Hui Ethnic Group – China Ethnic Minorities

In the 13th century, a large number of Muslims moved into the Yellow River valley from the Western Liao Dynasty and merged with the local Han, Uygur and Mongolian nationalities. In the long-term historical process, they gradually formed the Hui ethnic group through intermarriage and other factors. Hui people now mainly live in Ningxia Hui Autonomous Region. Other areas with a population of more than 200,000 are Beijing, Hebei, Inner Mongolia, Liaoning, Anhui, Shandong, Henan, Yunnan, Gansu, Xinjiang Autonomous Region, Provinces and so on. According to the 2021 census, there are currently 11,377,914 Hui people.

Contemporary Hui people commonly use Chinese and have different dialects in different regions. At the beginning of the migration of Hui ancestors to the East, Arabic, Persian and Chinese were used at the same time. Due to the long-term mixed residence with the Han nationality, especially the increasing number of Han ethnic groups in the Hui ethnic group, in the long-term development process, they gradually became accustomed to using Chinese as the common language of their own ethnic group and retained some Arabic and Persian vocabulary.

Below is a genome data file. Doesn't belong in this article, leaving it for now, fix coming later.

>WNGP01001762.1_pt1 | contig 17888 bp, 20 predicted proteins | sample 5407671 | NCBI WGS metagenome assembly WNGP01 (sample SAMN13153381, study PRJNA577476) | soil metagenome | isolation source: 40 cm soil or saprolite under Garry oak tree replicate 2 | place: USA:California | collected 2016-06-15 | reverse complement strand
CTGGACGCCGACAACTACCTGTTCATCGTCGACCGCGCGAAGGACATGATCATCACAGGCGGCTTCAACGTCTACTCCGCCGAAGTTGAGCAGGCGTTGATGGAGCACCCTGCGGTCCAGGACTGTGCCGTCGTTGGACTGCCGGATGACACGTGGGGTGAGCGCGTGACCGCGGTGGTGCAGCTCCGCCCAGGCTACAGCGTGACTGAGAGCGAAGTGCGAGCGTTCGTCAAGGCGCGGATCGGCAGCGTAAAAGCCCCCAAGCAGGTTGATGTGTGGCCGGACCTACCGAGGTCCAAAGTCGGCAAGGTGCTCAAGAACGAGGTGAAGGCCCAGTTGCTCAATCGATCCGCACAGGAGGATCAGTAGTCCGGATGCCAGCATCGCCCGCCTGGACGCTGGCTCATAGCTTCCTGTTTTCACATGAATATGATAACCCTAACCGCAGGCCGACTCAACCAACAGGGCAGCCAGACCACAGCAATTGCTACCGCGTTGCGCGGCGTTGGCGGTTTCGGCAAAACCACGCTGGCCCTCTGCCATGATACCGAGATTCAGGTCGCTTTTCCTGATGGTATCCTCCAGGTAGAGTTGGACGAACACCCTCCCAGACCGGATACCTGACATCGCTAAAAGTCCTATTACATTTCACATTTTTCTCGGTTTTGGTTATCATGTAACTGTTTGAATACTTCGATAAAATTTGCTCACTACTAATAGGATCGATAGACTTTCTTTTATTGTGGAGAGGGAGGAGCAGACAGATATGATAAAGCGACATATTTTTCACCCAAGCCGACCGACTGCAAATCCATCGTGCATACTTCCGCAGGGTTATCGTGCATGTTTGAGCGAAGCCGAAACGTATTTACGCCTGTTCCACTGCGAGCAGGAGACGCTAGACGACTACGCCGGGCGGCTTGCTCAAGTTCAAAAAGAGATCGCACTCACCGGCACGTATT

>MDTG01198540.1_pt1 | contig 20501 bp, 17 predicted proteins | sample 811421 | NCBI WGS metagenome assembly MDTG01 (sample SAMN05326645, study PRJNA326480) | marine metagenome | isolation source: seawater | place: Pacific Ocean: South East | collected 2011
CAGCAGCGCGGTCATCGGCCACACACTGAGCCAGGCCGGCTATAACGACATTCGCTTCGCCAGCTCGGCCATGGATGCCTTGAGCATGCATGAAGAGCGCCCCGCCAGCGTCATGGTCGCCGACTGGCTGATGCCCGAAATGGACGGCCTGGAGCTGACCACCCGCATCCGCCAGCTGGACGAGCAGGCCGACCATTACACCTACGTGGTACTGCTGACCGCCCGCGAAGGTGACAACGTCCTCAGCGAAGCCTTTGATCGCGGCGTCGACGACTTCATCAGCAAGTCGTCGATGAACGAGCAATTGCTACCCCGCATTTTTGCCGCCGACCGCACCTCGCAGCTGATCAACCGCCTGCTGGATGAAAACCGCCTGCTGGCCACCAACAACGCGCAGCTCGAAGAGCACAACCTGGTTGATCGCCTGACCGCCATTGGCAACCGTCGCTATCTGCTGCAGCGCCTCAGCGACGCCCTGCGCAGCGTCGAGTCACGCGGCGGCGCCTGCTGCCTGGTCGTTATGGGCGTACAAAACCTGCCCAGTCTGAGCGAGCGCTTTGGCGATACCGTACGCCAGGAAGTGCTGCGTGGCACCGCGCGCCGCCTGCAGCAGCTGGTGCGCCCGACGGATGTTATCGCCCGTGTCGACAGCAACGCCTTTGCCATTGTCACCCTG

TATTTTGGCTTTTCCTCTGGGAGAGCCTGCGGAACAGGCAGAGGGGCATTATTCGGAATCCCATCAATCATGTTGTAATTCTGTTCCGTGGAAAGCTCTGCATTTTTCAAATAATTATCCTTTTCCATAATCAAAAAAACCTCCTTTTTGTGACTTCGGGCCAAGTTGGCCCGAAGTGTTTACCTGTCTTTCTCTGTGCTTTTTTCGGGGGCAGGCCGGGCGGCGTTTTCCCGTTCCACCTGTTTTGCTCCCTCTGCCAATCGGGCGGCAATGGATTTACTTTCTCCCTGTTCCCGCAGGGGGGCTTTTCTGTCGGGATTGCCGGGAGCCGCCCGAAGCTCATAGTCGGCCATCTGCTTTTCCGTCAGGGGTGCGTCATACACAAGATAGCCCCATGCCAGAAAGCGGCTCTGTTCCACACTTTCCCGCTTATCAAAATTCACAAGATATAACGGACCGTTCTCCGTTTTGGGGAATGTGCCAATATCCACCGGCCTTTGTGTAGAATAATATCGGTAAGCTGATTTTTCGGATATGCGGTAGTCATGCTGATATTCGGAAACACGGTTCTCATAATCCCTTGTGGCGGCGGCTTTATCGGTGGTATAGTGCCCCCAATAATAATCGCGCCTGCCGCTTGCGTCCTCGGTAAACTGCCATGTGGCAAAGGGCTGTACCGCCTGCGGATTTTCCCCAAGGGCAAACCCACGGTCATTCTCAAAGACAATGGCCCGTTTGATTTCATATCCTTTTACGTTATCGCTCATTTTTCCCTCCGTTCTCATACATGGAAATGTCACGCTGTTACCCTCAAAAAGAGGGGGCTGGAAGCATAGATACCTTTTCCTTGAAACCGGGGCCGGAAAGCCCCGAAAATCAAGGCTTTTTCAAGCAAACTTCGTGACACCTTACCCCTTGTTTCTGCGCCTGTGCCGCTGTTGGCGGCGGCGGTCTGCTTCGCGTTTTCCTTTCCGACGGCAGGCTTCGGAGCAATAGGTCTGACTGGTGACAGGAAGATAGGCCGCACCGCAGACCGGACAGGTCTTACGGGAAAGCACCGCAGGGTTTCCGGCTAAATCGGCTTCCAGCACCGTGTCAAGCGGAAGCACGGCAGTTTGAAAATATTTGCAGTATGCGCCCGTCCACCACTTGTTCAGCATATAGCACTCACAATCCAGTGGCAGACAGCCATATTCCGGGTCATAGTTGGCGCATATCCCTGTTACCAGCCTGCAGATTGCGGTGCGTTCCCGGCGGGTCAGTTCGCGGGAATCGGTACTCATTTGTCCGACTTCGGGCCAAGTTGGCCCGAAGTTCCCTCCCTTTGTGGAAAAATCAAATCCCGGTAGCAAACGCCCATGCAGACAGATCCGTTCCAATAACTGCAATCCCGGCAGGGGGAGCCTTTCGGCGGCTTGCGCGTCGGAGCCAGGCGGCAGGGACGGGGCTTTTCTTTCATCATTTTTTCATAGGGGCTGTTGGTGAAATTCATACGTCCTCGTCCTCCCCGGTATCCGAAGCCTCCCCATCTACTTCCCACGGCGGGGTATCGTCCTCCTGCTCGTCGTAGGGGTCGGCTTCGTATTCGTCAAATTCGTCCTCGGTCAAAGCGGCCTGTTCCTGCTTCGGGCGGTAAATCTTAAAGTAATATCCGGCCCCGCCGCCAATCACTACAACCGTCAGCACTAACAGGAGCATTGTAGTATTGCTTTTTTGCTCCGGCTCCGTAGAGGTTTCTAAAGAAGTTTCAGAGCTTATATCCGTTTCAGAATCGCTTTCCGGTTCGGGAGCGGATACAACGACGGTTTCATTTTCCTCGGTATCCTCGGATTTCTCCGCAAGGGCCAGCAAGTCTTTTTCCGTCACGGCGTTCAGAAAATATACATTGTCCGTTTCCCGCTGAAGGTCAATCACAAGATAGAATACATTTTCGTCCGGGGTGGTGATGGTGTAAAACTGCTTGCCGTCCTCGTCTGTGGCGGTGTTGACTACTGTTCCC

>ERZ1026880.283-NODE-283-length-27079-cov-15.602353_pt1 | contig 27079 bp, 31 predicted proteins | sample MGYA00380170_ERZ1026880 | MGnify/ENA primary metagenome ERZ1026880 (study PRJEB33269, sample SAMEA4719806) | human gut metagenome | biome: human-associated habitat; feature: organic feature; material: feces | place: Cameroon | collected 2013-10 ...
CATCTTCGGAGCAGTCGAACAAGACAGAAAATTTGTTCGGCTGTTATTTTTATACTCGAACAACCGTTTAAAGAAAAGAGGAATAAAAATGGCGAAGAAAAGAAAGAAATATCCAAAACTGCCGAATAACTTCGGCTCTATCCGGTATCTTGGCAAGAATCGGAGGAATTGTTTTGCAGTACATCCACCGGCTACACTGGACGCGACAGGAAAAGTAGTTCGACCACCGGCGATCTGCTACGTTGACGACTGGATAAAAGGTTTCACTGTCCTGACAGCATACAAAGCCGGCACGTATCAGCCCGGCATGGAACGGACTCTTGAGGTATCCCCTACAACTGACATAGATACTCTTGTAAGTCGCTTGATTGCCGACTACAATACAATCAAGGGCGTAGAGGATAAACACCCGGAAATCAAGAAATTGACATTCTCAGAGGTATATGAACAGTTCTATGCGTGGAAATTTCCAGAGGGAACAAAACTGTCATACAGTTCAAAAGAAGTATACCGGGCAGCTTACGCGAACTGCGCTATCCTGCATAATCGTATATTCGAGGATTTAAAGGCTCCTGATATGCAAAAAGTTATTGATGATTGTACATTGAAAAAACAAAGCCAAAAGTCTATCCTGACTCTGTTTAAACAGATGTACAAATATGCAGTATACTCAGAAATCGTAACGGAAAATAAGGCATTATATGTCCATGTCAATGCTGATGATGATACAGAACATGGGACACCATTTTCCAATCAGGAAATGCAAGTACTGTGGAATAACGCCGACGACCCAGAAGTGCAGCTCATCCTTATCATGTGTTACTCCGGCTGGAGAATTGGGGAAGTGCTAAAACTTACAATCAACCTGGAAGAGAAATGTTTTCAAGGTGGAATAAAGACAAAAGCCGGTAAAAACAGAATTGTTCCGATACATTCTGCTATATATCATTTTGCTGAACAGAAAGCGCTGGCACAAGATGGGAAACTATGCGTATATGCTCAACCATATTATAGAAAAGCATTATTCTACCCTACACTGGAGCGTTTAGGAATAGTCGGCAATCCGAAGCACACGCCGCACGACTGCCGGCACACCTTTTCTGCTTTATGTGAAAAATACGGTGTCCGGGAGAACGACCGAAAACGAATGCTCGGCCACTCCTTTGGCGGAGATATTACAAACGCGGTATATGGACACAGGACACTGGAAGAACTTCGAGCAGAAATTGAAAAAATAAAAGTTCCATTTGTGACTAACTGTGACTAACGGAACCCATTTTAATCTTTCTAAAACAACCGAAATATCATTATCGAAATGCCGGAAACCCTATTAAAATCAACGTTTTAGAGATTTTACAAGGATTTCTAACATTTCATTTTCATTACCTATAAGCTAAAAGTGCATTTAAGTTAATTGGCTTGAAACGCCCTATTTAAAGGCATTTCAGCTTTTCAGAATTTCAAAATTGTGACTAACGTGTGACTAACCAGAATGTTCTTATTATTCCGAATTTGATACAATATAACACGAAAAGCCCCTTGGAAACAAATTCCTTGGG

Islam has always played an important role in the formation and development of the Hui people. After the formation of the Hui people, the Hui people all over the country continued this belief.

Apparel of the Hui ethnic group

Like many facets of their culture, the traditional dress of the Hui people has been heavily influenced by their Islamic faith. The key to their outfits is to look clean, bright, and somber, although some embellishment is allowed. The men wear small black or white caps without brims, and these hats can be pentagonal, hexagonal, or octagonal depending on the branch of Islam that they follow. They have a preference for double-breasted white shirts and, in some cases, white trousers and socks. Both men and women like to wear blue waistcoats and some men will wear an extra waistcoat to create a tidy, crisp contrast. In colder areas or during harsh winters, some men and women will wear fur garments made from sheepskin.